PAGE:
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A simple question: By definition, does an m x n matrix have m rows and n columns, or is it vice versa?

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  • $\begingroup$ Yes it's always "{number of rows} by {number of columns}" $\endgroup$ – Colonel Panic Feb 18 '15 at 16:15
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    $\begingroup$ You can name the variables how you like though. Curiously "m by n matrix" is about twice as common as "n by m matrix" in Google search results. $\endgroup$ – Colonel Panic Feb 18 '15 at 16:19
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    $\begingroup$ @ColonelPanic, that's probably because for a matrix $A$ operating on an $n$ dimensional vector $\mathcal{x}$ (i.e. $A \mathbf{x} = \mathbf{y}$) $\mathbf{y}$ is $m$ dimensional. In other words, it puts the input dimension before the output dimension alphabetically. $\endgroup$ – Shep Apr 3 '15 at 1:42
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An $m \times n$ matrix has $m$ rows and $n$ columns.

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  • $\begingroup$ can you provide a reference/citation for this? $\endgroup$ – Anderson Green Sep 6 '12 at 2:16
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    $\begingroup$ All the textbooks i have read (both cs and math) have used this notation. For example, Strang's Introduction to Linear Algebra 4th. $\endgroup$ – James Sep 6 '12 at 2:17
  • $\begingroup$ You said "almost all". Were there any exceptions? $\endgroup$ – Anderson Green Sep 6 '12 at 2:19
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    $\begingroup$ Sorry, I meant all. $\endgroup$ – James Sep 6 '12 at 2:20
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    $\begingroup$ @IvanBalashov In Numpy the first dimension is the row, not the column. $\endgroup$ – bfontaine Oct 22 '16 at 7:36
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I suggest you always to check the notation on the book which you are using. I found sometimes this notation with different meaning. In advanced books, for example. Even the notation for linear maps as matrices. Sometimes they write $xT$.

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  • $\begingroup$ What does xT refer to in this case? $\endgroup$ – Anderson Green Sep 6 '12 at 2:36
  • $\begingroup$ It is the notation for the image of $x$ by the linear map $T$. Usually we write $T(x)$ or $Tx$. $\endgroup$ – Sigur Sep 6 '12 at 2:38
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Always check and make sure you have the right convention for the occasion. Usually m x n is rows x columns. I like to remember this as being in REVERSE alphabetical order - Rows by Columns, or R first then C. However, in Boyce & DiPrima's book "Elementary Differential Equations and Boundary Value Problems" an m x n matrix has m vertical columns and n horizontal rows.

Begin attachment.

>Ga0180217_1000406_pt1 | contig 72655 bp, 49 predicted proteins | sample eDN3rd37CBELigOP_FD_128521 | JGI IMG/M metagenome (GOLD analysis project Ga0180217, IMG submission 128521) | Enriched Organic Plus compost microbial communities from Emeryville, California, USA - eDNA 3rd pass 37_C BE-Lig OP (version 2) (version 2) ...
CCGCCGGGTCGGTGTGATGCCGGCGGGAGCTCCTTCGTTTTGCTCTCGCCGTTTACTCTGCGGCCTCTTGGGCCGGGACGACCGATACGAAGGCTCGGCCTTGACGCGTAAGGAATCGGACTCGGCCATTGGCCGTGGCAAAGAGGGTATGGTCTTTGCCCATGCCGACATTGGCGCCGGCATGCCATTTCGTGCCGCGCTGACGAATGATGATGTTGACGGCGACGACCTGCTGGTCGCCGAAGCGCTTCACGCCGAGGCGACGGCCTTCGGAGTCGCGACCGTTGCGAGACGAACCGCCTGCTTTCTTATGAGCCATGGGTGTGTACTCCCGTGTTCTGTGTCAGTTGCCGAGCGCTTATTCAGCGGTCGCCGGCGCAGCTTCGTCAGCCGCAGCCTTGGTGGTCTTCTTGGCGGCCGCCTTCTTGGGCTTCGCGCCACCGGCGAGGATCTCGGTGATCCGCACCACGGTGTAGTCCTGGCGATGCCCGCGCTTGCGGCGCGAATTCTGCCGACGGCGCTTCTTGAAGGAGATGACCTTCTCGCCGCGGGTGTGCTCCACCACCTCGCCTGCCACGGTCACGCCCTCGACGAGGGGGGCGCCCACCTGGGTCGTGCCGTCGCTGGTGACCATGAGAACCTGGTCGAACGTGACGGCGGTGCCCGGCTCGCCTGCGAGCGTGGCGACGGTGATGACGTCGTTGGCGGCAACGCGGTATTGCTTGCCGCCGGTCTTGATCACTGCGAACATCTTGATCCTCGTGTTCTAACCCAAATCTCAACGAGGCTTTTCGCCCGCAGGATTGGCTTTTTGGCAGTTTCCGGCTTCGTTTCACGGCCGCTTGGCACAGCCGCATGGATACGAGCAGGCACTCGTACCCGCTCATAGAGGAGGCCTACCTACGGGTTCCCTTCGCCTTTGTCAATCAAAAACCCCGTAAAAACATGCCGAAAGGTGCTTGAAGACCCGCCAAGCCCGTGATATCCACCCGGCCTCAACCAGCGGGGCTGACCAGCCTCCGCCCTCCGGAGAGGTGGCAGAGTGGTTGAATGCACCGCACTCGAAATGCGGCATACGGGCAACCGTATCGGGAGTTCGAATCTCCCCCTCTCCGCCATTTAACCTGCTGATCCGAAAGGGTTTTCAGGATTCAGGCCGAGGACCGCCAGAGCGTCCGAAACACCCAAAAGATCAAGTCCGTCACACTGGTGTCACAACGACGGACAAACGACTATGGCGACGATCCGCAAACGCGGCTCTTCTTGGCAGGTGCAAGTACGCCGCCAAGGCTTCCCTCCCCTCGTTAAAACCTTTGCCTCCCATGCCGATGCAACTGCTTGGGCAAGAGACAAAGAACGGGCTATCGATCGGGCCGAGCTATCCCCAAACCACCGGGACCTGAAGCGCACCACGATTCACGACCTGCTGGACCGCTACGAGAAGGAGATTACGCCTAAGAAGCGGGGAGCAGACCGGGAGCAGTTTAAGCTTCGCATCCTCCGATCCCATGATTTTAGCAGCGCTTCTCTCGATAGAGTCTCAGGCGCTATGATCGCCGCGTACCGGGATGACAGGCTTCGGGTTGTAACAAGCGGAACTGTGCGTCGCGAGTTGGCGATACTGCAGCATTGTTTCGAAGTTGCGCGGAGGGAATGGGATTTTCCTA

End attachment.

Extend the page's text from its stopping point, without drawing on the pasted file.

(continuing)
However, when addressing elements within a matrix, it's the opposite. The element "a sub i,j" references the element in the ith row and jth column. Lesson? Always check to make sure you have the correct convention!

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  • $\begingroup$ so much for the "universal language of mathematics" :( $\endgroup$ – Robert Lugg Jan 21 '19 at 17:32
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Yes... It's m-rows and n-Columns.
Here is an example, how you can generate and read a matrix in JavaScript :)

let createMatrix = (m, n) => {
  let [row, column] = [[], []],
      rowColumn = m * n
  for (let i = 1; i <= rowColumn; i++) {
    column.push(i)
    if (i % n === 0) {
      row.push(column)
      column = []
    }
  }
  return row
}

let setColorForEachElement = (matrix, colors) => {
  let row = matrix.map(row => {
    let column = row.map((column, key) => {
      return { number: column, color: colors[key] }
    })
    return column
  })
  return row
} 

const colors = ['red', 'green', 'blue', 'purple', 'brown', 'yellow', 'orange', 'grey']
const matrix = createMatrix(6, 8)
const colorApi = setColorForEachElement(matrix, colors)

let table ='<table>'
colorApi.forEach(row => {
  table+='<tr>'
    row.forEach(column =>  table +=`<td style='background: ${column.color};'>${column.number}<td>` )
  table+='</tr>'
})

document.write(table);
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